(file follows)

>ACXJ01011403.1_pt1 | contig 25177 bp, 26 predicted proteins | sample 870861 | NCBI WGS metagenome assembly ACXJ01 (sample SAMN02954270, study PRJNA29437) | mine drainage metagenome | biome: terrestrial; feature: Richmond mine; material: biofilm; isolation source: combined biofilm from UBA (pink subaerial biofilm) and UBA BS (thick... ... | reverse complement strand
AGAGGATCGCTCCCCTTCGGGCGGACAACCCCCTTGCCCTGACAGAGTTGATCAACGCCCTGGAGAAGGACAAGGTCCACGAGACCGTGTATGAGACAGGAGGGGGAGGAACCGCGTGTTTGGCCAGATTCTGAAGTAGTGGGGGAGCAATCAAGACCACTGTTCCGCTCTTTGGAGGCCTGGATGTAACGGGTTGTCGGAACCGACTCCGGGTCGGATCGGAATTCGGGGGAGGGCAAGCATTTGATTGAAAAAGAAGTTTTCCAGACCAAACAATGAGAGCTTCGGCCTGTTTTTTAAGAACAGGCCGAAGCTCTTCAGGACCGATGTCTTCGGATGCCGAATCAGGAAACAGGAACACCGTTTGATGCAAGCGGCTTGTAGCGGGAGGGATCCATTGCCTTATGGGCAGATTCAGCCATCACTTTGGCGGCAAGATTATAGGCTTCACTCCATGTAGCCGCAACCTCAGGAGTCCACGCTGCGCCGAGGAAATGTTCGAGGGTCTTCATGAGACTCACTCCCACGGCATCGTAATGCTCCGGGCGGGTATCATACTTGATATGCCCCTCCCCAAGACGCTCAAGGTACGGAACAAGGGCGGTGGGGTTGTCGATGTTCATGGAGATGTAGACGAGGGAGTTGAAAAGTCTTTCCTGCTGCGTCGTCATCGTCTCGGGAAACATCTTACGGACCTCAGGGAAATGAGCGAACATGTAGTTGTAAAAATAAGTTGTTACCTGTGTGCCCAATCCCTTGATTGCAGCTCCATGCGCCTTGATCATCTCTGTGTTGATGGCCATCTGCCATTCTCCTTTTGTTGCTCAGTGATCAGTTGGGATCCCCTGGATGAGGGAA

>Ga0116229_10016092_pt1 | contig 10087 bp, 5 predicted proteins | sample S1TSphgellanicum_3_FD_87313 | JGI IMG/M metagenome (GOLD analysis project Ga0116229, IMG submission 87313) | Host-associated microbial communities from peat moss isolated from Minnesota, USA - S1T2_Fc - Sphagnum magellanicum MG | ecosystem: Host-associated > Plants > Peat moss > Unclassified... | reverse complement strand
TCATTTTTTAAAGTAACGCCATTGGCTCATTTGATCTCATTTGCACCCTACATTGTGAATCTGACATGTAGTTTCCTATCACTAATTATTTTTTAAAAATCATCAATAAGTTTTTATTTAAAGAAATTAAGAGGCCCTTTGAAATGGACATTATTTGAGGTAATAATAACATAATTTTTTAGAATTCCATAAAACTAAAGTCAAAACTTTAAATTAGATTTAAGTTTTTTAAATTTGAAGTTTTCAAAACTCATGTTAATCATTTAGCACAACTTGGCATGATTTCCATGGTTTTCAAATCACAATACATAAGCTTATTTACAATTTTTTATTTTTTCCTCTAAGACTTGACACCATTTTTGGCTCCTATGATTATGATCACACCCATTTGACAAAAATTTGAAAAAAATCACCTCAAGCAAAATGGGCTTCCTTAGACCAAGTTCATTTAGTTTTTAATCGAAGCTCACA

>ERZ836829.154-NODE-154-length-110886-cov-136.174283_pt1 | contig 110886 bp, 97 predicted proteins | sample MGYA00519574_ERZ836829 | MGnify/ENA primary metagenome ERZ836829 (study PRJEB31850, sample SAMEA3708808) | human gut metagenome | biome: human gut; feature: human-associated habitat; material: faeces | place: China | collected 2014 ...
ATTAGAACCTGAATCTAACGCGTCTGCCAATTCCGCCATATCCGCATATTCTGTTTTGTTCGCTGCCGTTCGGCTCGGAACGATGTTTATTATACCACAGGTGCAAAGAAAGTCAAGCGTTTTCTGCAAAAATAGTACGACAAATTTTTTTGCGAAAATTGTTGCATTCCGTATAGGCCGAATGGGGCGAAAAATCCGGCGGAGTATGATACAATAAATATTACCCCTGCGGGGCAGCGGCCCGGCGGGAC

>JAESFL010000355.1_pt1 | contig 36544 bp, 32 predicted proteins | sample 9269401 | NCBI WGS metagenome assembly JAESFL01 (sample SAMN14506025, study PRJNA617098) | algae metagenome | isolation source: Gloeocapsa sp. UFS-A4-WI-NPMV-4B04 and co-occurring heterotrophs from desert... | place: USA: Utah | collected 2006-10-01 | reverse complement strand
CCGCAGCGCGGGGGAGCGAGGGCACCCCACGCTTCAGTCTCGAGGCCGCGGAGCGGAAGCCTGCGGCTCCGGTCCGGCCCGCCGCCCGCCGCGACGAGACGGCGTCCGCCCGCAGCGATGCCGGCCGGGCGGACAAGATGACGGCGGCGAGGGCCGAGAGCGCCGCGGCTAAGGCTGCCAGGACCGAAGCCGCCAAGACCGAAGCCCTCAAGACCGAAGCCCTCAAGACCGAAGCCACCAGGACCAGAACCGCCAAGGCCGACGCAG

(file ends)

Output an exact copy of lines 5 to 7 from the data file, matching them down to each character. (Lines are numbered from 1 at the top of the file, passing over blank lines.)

>ERZ836829.154-NODE-154-length-110886-cov-136.174283_pt1 | contig 110886 bp, 97 predicted proteins | sample MGYA00519574_ERZ836829 | MGnify/ENA primary metagenome ERZ836829 (study PRJEB31850, sample SAMEA3708808) | human gut metagenome | biome: human gut; feature: human-associated habitat; material: faeces | place: China | collected 2014 ...
ATTAGAACCTGAATCTAACGCGTCTGCCAATTCCGCCATATCCGCATATTCTGTTTTGTTCGCTGCCGTTCGGCTCGGAACGATGTTTATTATACCACAGGTGCAAAGAAAGTCAAGCGTTTTCTGCAAAAATAGTACGACAAATTTTTTTGCGAAAATTGTTGCATTCCGTATAGGCCGAATGGGGCGAAAAATCCGGCGGAGTATGATACAATAAATATTACCCCTGCGGGGCAGCGGCCCGGCGGGAC

>JAESFL010000355.1_pt1 | contig 36544 bp, 32 predicted proteins | sample 9269401 | NCBI WGS metagenome assembly JAESFL01 (sample SAMN14506025, study PRJNA617098) | algae metagenome | isolation source: Gloeocapsa sp. UFS-A4-WI-NPMV-4B04 and co-occurring heterotrophs from desert... | place: USA: Utah | collected 2006-10-01 | reverse complement strand